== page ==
An SMB's Life in the Cloud

An SMB's Life in the Cloud

August 2018 | Digital Transformation

Small businesses are looking to migrate to the cloud, even if for many a full migration is not yet possible. It's time to address their concerns.

This month marks a notable milestone in the history of my employer's IT department. We're decommissioning our last on premises server, and completing the migration of our data center to AWS and Azure. This is a process that began nearly a decade ago, when we launched our first virtual machine on Amazon Web Services.

When I first joined CRMT, they hosted marketing databases in a dedicated data center. Salesforce and Eloqua killed that market during the 2009 recession. Yet many of the legacies of that infrastructure remained, whilst being upgraded to more recent versions as they were released over the years. On premises rack servers were considered the only way to safely and reliably host a domain in a Windows environment. Whilst it has long been possible to host file servers and Active Directory on the public cloud the experience is not optimal. Instead, many small businesses have persisted with hosting their own servers for core domain infrastructure, whilst moving as much as they can to the public cloud. Cloud storage and device management technologies simply haven't been mature enough to meet the requirements of existing businesses with a legacy network. This is beginning to change with technologies such as Azure Active Directory or Jumpcloud.

The biggest shift has been the realisation that unless you have the scale to build an enterprise grade data center, public cloud is actually a much cheaper and more secure option for hosting servers. For this reason, Governments and Healthcare have become leading adopters of cloud computing after a belated start. Customers needing bespoke hardware or performance requirements not available on the public cloud can look at the rapidly consolidating co-location market rather than attempting to build their own server room.

Even in 2009 the cost benefits of scale were significant, but the advances in technology driven by public cloud providers have only increased this advantage. It's just that achieving the required scale requires a 6 or 7 figure investment which is only possible for enterprises or businesses looking to make a profit from server infrastructure, by hosting for third parties.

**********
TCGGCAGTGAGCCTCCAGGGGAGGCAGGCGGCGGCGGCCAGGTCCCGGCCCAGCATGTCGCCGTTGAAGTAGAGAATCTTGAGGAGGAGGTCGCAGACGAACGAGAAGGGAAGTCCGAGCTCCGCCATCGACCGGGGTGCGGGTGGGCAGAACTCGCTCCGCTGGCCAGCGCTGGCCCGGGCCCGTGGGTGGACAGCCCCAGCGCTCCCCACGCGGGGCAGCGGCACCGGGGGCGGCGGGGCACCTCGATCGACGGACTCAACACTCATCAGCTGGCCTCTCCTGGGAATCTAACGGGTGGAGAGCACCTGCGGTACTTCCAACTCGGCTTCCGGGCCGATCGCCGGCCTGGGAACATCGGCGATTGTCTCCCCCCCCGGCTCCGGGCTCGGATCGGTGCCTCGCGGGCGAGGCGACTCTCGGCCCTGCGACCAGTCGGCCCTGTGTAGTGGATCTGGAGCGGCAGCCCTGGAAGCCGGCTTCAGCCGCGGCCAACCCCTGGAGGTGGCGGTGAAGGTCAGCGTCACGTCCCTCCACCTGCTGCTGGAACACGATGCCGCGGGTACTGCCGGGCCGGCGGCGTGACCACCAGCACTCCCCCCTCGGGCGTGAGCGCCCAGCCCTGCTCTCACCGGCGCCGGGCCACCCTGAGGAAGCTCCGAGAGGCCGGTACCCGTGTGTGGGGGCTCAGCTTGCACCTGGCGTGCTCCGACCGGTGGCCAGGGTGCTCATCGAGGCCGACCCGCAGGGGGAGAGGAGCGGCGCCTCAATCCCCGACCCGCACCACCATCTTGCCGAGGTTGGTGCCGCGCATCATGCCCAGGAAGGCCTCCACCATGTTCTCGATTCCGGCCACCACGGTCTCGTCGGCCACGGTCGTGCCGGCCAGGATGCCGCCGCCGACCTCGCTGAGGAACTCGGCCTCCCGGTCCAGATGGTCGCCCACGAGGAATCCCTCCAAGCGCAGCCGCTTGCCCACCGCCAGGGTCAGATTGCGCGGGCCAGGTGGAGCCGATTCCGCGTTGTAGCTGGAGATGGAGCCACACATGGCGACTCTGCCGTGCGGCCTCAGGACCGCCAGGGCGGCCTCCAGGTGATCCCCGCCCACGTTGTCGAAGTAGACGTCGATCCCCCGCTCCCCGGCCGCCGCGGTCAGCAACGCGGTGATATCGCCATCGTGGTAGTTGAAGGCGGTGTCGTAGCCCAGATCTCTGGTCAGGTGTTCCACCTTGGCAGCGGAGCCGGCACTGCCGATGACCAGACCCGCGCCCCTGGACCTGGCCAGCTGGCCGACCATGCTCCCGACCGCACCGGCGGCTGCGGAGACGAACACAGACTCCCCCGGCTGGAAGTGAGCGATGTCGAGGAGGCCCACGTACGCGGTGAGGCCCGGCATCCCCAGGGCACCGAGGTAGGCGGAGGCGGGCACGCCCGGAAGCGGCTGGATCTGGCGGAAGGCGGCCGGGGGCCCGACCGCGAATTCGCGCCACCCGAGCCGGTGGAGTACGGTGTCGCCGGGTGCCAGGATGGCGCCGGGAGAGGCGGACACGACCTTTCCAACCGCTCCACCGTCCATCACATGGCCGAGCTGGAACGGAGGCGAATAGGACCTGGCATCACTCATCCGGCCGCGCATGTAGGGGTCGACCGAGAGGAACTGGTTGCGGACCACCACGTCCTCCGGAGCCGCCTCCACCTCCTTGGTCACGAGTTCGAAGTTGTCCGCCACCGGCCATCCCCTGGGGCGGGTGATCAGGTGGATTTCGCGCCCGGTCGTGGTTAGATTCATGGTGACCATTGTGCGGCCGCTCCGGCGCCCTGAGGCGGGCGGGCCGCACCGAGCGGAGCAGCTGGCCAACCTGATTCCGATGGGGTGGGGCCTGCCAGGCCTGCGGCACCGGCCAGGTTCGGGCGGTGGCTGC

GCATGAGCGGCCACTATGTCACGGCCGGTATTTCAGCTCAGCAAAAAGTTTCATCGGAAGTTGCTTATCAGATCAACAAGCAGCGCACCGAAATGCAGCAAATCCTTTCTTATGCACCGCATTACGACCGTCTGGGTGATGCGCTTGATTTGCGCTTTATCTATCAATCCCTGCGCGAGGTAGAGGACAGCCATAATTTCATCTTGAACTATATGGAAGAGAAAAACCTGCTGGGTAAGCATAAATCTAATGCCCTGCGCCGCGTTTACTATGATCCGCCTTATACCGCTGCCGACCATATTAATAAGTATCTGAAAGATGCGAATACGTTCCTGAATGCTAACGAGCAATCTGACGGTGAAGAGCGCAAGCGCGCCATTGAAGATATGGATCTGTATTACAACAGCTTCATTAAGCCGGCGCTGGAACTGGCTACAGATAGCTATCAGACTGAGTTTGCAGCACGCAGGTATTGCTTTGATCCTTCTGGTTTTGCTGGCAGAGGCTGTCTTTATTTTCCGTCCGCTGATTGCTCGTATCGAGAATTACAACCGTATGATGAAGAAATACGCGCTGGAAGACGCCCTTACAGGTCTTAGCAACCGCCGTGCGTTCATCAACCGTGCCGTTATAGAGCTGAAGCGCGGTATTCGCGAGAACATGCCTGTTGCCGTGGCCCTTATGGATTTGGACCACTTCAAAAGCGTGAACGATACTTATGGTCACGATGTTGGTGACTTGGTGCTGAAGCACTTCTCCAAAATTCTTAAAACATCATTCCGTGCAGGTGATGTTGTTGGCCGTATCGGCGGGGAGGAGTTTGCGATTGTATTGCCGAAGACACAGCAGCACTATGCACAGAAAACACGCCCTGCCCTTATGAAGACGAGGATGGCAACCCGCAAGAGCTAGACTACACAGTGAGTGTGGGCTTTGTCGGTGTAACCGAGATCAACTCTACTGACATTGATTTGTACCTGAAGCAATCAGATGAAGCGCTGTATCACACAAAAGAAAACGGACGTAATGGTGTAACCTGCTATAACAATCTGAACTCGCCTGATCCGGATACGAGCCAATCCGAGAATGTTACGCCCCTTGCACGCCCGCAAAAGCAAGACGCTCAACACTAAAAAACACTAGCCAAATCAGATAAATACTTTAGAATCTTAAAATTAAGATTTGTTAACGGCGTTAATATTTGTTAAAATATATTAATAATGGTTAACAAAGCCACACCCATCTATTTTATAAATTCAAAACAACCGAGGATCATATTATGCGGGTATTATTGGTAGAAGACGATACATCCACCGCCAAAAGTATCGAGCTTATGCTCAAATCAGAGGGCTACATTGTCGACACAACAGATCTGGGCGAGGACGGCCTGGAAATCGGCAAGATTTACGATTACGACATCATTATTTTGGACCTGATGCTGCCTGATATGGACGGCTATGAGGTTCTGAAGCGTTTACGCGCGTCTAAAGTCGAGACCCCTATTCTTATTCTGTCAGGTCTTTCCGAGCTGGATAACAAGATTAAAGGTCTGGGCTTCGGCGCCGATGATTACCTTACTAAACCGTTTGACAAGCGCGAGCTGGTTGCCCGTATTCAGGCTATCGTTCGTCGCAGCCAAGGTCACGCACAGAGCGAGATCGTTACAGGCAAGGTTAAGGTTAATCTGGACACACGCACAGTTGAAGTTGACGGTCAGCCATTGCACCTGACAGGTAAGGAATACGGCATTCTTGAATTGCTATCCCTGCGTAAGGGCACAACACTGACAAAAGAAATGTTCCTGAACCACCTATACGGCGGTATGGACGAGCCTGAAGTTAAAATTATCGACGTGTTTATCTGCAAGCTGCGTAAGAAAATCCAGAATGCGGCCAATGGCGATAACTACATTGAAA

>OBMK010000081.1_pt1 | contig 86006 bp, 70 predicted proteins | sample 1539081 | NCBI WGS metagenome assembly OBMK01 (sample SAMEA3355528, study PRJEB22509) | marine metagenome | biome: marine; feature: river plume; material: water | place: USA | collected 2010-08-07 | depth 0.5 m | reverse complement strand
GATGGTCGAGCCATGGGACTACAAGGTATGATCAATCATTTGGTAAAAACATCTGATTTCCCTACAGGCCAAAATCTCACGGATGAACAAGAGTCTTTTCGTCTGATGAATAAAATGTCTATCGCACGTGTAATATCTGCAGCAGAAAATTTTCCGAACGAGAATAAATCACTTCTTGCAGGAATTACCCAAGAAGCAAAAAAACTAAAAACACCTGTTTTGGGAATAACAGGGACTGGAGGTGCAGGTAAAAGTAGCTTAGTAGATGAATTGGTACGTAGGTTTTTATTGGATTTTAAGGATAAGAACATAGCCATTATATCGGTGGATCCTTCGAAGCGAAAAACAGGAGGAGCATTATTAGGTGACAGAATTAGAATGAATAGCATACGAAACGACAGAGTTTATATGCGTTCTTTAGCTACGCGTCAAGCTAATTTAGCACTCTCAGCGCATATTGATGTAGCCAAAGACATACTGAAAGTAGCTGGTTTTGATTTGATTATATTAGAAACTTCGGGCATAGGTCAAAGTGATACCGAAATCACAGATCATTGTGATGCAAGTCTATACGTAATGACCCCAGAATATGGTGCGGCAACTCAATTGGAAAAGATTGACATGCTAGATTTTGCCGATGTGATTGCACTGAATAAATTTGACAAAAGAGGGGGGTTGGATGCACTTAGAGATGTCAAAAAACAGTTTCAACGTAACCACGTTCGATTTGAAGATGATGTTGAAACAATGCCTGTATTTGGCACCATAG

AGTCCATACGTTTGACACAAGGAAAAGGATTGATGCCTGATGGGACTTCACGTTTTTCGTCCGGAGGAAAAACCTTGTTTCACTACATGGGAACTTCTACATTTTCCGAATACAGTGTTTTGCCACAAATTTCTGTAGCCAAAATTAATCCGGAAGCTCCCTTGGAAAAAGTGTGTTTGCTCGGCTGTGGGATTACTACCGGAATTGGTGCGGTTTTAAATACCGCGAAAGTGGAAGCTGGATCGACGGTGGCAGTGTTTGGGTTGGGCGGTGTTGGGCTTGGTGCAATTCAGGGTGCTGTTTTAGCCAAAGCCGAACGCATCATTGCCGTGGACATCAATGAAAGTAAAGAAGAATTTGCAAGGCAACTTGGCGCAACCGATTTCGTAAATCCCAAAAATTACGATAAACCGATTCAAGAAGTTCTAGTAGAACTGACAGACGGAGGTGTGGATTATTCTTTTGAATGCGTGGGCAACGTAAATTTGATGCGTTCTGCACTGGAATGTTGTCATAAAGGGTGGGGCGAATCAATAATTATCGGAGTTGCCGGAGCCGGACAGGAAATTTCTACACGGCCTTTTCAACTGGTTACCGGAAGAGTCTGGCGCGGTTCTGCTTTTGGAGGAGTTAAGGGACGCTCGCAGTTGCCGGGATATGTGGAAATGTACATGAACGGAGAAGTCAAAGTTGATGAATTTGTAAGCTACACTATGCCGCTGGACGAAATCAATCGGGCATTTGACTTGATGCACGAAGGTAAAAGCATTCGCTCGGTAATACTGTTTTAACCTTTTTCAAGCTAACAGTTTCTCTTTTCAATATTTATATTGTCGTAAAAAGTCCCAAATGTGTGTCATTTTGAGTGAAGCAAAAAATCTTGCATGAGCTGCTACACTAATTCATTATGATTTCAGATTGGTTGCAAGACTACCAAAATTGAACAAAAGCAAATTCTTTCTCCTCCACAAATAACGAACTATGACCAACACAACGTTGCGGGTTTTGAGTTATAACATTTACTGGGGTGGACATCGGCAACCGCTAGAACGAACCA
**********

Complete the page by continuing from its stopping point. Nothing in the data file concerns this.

The main thing holding companies back has been the concern that not all workloads are suitable for running in the cloud. This applies particularly to latency sensitive applications, where a few extra milliseconds lag can have business changing consequences. Such applications are particularly common in financial services, where massive sums of money are wagered in stock trades every second.

This has resulted in the edge computing trend, where data centers are broken up and applications moved so they are physically closer to their end users. Data sovereignty concerns in Europe, China and elsewhere have accelerated this trend. This has opened up an opportunity for the likes of Equinix to pitch their data centers to new audiences. However, the biggest impact of the edge computing buzz has been on Amazon, Microsoft and Google, all of whom have substantially accelerated the pace of new data center openings for their public cloud services rather than just expanding their existing locations as in the past.

Yet for many small businesses, talk of edge computing is meaningless. Their applications don't have the scale to take advantage of the benefits. European businesses appreciate the opening of new AWS and Azure data centres in their home countries though. This resolves one data security concern for them, yet for many SMBs the biggest barrier to cloud adoption is trust in the lack of control over data in the relevant services and the reliability of the Internet connection used to access such services. These questions apply to on premises data centres too. However, cloud advocates have yet to adequately address these concerns, until they do many companies will continue to invest in on premises solutions.

Written by
Marketing Operations Consultant and Solutions Architect at CRMT Digital specialising in marketing technology architecture. Advisor on marketing effectiveness and martech optimisation.